Delivered By Mr. Chris Mullin Mp To The Joan Maynard / Jack Brocklebank Memorial Lecture At Easingwold, North Yorkshire
I propose tonight to give my analysis of where we are up to - sixteen months into this first Labour Government for eighteen years. I will then conclude by saying a few words about our long-term future. I do so from the perspective of someone who is neither old or new Labour, who recognises that the world has changed and that, whether we like it or not, we have to change with it.
By way of background, there are certain facts of political life which I would respectfully draw to your attention.
FIRST, to make any serious impact our Government must achieve two full terms of office.
SECOND, no Labour Government has ever achieved two full terms of office. All previous Labour governments have been brought down either by their failure to manage the economy or at least by the widespread perception - and this is still our weak spot - that we weren't up to it.
THIRD, as J. K. Galbraith was the first to notice, we live in an age of majority affluence. It is no longer possible, indeed it had not been possible for some years, to win elections simply by mobilizing the less fortunate against the fortunate. When push comes to shove the prosperous can always outvote the impoverished. To begin with it didn't much matter because, even after majority affluence, all the main political parties competed for votes by appealing to the best rather than the basest instincts of the electorate. Margaret Thatcher changed all that. She set about mobilizing the fortunate with unprecedented ruthlessness. Unemployment and the merciless application of market forces were used as weapons to break organised labour. Wealth was massively redistributed from the less fortunate to the more fortunate - by way of income tax cuts, tax reliefs and the sale of public assets at knock-down prices. And this redistribution of wealth was used, literally, to purchase the votes of a fair swathe of the middle classes, who voted (often against their better judgement) with their wallets rather than their hearts.
FOURTH, it has to be said that this was not all Margaret Thatcher's doing. To some extent we played into her hands. The Winter of Discontent - and we can argue till the cows come home about whose fault it was - was a self-inflicted disaster that provided a store of ammunition for our enemies to use against us for a decade or more. My heart sinks when I hear trade union leaders speaking, as one did the other day of a new winter of discontent. Did we enjoy the last twenty years so much that we want to purchase a return ticket to the wilderness? Have we tired of office so quickly that we want to risk throwing it away for another decade or two? If not, then for heavens sake, we must learn to understate our reservations and disappointments rather than reach immediately for the Apocalypse Now button.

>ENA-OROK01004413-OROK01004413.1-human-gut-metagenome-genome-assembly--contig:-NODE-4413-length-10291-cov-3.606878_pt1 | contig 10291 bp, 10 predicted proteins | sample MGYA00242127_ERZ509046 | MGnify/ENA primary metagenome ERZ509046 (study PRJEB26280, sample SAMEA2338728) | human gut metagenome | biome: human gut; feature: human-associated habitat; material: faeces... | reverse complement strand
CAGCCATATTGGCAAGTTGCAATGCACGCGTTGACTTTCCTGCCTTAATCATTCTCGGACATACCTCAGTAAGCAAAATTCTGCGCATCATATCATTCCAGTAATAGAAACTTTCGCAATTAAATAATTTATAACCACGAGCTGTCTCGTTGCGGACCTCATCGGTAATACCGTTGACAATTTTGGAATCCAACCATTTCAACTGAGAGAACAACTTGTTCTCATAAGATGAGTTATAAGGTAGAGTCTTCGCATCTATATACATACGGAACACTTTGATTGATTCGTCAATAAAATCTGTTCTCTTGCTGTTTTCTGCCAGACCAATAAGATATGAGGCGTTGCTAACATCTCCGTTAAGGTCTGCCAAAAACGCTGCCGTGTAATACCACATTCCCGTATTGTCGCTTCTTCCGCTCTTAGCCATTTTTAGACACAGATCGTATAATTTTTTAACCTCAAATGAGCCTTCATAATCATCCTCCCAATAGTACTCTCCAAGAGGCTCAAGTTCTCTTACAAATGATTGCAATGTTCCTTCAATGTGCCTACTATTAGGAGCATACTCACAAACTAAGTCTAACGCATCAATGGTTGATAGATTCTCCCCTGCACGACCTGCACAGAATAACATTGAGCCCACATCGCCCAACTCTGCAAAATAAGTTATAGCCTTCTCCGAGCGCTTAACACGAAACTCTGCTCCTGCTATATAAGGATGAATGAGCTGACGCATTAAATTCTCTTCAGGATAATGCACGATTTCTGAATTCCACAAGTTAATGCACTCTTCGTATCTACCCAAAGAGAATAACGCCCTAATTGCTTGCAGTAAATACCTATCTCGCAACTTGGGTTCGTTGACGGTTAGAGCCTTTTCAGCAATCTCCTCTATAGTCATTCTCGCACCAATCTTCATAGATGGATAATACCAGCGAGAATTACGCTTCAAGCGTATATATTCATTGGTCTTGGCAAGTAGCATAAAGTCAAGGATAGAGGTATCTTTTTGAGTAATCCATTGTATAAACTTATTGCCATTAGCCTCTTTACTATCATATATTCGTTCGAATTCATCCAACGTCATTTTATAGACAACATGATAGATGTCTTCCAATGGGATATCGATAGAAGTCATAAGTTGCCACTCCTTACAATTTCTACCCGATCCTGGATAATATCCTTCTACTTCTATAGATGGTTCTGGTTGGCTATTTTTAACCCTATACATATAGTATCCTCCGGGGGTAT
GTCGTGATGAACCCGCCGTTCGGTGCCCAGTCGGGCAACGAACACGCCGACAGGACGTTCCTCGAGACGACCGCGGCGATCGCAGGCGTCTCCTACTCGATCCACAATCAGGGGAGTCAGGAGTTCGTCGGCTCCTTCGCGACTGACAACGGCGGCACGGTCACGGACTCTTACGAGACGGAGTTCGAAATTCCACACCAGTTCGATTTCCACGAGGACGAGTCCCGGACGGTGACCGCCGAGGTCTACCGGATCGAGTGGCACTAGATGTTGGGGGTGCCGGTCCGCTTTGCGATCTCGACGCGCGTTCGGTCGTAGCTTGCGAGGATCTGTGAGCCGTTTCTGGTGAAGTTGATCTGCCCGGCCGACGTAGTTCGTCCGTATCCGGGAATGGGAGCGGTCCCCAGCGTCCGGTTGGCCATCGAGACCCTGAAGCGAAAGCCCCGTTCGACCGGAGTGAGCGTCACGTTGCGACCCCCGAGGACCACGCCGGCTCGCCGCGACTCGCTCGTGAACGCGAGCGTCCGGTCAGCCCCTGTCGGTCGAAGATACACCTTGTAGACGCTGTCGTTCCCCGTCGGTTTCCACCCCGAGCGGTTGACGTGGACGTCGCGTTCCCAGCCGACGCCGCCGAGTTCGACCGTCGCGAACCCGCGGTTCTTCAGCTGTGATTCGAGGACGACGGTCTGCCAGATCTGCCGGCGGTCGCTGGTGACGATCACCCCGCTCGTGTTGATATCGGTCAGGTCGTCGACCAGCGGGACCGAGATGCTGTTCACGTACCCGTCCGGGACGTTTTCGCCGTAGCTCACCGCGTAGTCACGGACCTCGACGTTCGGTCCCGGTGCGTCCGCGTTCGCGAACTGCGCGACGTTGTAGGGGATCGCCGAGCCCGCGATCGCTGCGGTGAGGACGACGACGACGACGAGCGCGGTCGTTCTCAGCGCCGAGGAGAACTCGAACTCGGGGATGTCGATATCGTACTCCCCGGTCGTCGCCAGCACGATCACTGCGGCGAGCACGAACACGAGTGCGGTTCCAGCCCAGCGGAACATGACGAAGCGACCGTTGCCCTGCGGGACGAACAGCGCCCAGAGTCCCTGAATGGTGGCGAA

An ex-MP said to me the other day that he had never known the Labour Party so depressed or the voters so happy with a Labour government. There are, of course, some signs in the last few weeks that the bubble may be about to burst but by and large it remains the case that the voters are much happier with this Labour government than party members, or at least those who are active. Let it be said at once that this is an improvement on the record of Labour governments in the 1960s and 1970s which managed to alienate both party and people with equal facility. Whilst I very firmly do not believe in pandering to the basest instincts, let us never again forget that some account has to be taken of how the world outside of this room feels about us. It is not sufficient to leave here tonight agreeing with each other about everything, if we are unable to carry with us a good majority of those in whose name we hold office.
I come now to this Government and its record so far. I am by no stretch of the imagination a Blair Babe, indeed I have played a part in several small rebellions, but I am not down hearted. A lot has changed for the better over the last sixteen months and, if we keep our nerve, there is every prospect that there will be further and greater progress in the immediate future. We do ourselves a disservice if we fail to acknowledge this.
Do not misunderstand me. Were I Prime Minister (which by some inexplicable oversight I am not), there are things I would do differently.
** I would not have built the Millennium Dome.
** I wish we were not so dependent on spin doctors or the favours of rich men. We won on sleaze, we could lose on sleaze.
** I wish it had not been judged necessary for us to make our Faustian pact with the middle classes over taxation - although I understand the reasons. We canall say with the benefit of hindsight that it wasn't necessary, but only with hindsight. None of us knew that we were going to win the election by 179 seats. At least, if anyone did know, no one told me.
** I wish we weren't quite so friendly with Rupert Murdoch - again, I understand why. The genie is out of the bottle. It is a sad fact of political lifethat it may not ordinarily be possible to win an election in this country with the Murdoch empire ranged against us. We don't necessarily need him onside,but at the very least we need a surly neutrality. To take him on, is a high risk strategy. Whether it is best to leave him alone (bearing in mind that he is 69years old and will not last forever) is a fine calculation and I entirely understand why our political masters have opted for caution rather than risk anheroic defeat - of which there are all too many in the history of our movement.